Brexit: Government may have broken rules by not publishing legal advice - Speaker

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MrSuavetopia
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The UK government may have broken Parliamentary rules by not publishing Brexit legal advice, the Commons Speaker has said.

John Bercow said "there is an arguable case" that a contempt of Parliament has been committed.

It means MPs will debate and vote on Tuesday on whether or not to refer the case to the Standards Committee. This is likely to delay the start of the debate on Theresa May's Brexit deal.

Mr Bercow was responding to a call from senior MPs in six parties - Labour, the Lib Dems, the SNP, the Democratic Unionist Party, Plaid Cymru and the Green Party - for contempt proceedings to be launched.

They say the government has gone back on a binding vote to release "any legal advice in full".

Attorney General Geoffrey Cox earlier published an overview of his legal advice on Theresa May's Brexit deal and answered MPs questions on it.

He argued that it would not be "in the national interest" to publish his advice in full as it would break a longstanding convention that law officers' advice to ministers is confidential.

He said he would answer all MPs' questions and there was no cover-up, adding: "There is nothing to see here."

https://www.bbc.co.uk/news/uk-politics-46435128

This follows on then from the grilling of the Attorney General on the matter, where his summary of legal advice is the key sticking point. The House wants it in full (as per a previous vote), something the Government is refusing (Context: https://www.bbc.co.uk/news/uk-politics-46419790).

So I guess this is yet another headache for May at this critical juncture. Also shows just how politically weak she's finding herself at the moment.

This also makes sense since, if people want to see the MPs vote on May's deal, then naturally it's in the public interest that they are informed legally.
Last edited by MrDystopia; 3 years ago
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Rakas21
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I'm of the opinion that the government is correct in principal but that by fighting this they are creating a bigger issue than it would have been (everybody already knows there is no unilateral way of leaving the backstop).

Where i tend to disagree with you (and back the government) is that legal advise is privelaged infornation and Brexit should be treat no differently to any other thing. Parties form their legal opinions on many issues and test those in court all the time.

This is simply a stick to beat the government with even if government is trying to fight it with a twig.
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L i b
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I think the Government is entitled to take private legal advice and decide how they act on it. As said, it is also a long-standing convention that they can.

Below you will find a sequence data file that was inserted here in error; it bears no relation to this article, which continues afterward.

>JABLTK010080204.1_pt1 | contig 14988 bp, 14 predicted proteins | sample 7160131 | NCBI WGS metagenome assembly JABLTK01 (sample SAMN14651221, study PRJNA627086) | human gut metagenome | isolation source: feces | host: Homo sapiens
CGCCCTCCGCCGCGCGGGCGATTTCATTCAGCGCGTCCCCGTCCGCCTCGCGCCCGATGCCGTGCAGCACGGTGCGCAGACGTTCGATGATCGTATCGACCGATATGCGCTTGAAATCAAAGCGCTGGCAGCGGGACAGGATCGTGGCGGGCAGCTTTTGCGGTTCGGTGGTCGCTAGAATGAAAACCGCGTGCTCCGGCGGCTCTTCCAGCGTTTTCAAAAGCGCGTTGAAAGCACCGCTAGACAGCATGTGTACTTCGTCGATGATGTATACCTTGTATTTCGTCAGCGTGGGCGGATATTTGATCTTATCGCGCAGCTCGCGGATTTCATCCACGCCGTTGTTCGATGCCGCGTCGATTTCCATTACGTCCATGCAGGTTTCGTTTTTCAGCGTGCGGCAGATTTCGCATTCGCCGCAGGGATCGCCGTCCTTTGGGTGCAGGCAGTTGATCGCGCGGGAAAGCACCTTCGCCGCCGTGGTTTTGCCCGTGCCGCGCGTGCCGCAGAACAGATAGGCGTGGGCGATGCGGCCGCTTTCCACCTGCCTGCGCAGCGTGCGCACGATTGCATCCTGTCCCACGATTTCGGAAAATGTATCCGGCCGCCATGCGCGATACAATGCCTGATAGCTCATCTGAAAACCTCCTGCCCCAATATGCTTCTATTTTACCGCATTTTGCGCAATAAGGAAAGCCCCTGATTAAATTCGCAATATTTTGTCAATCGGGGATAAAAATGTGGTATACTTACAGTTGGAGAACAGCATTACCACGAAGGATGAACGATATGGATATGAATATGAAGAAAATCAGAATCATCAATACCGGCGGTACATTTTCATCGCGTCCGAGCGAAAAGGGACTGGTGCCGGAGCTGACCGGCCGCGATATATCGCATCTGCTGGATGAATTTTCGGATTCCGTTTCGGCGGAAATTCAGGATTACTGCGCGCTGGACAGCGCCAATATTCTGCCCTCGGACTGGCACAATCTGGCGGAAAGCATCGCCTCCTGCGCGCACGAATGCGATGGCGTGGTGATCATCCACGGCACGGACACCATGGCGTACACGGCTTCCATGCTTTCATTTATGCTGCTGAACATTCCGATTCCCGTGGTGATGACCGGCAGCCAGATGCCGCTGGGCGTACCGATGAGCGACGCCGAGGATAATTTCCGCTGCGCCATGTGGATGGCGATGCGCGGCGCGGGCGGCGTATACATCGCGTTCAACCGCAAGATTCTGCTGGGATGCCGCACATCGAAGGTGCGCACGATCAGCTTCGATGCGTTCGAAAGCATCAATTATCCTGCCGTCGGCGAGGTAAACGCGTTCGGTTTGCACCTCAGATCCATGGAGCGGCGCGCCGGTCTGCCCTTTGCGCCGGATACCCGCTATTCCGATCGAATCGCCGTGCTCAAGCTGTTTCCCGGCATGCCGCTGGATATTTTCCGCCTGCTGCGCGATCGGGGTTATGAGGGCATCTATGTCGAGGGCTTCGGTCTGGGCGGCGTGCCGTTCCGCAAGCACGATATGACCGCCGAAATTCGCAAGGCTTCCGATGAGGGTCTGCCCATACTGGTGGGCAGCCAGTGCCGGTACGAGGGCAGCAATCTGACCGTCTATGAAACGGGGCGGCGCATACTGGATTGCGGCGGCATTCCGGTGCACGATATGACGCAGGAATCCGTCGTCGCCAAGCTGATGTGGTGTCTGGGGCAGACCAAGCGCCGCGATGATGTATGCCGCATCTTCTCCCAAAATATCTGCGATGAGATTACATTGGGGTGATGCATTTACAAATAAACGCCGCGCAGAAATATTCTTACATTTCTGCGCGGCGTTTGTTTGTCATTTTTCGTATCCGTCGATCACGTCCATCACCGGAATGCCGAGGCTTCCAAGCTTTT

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MrSuavetopia
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(Original post by Rakas21)
Where i tend to disagree with you (and back the government) is that legal advise is privelaged infornation and Brexit should be treat no differently to any other thing.
(Original post by L i b)
I think the Government is entitled to take private legal advice and decide how they act on it. As said, it is also a long-standing convention that they can.
Be that as it may, I think the issue in this story arises from the fact that the Government was already defeated in the House by a motion that says they're now obliged to publish the full advice. As such, to ignore such a motion does seem to fly in the face of convention, hence the accusations of contempt of Parliament. It was accepted by the Tories (who abstained) and was deemed 'effective' by the Speaker.

It brings about an interesting debate given it would mean Parliament is against the Government on the topic of how far Parliamentary sovereignty can extend. And who has the final say on such a matter. Could very well end up in the courts if the government doesn't relent and accept the motion.
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nulli tertius
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(Original post by MrDystopia)
Be that as it may, I think the issue in this story arises from the fact that the Government was already defeated in the House by a motion that says they're now obliged to publish the full advice. As such, to ignore such a motion does seem to fly in the face of convention, hence the accusations of contempt of Parliament. It was accepted by the Tories (who abstained) and was deemed 'effective' by the Speaker.

It brings about an interesting debate given it would mean Parliament is against the Government on the topic of how far Parliamentary sovereignty can extend. And who has the final say on such a matter. Could very well end up in the courts if the government doesn't relent and accept the motion.
It is very difficult for it to end up in the courts because of the Bill of Rights. For example the courts won't investigate the circumstances of a committal to prison for breach of privilege.

There are 19th century precedents Parliament can demand private solicitors papers. There are 18th century precedents that Parliament can demand communications between the Crown and ministers.

A lot of the trouble here is due to the Fixed Term Parliaments Act. The fact that a vote of confidence has to be a stand alone vote makes backbench rebellions risk free. The chief whip had no whip to crack to reverse the original vote.
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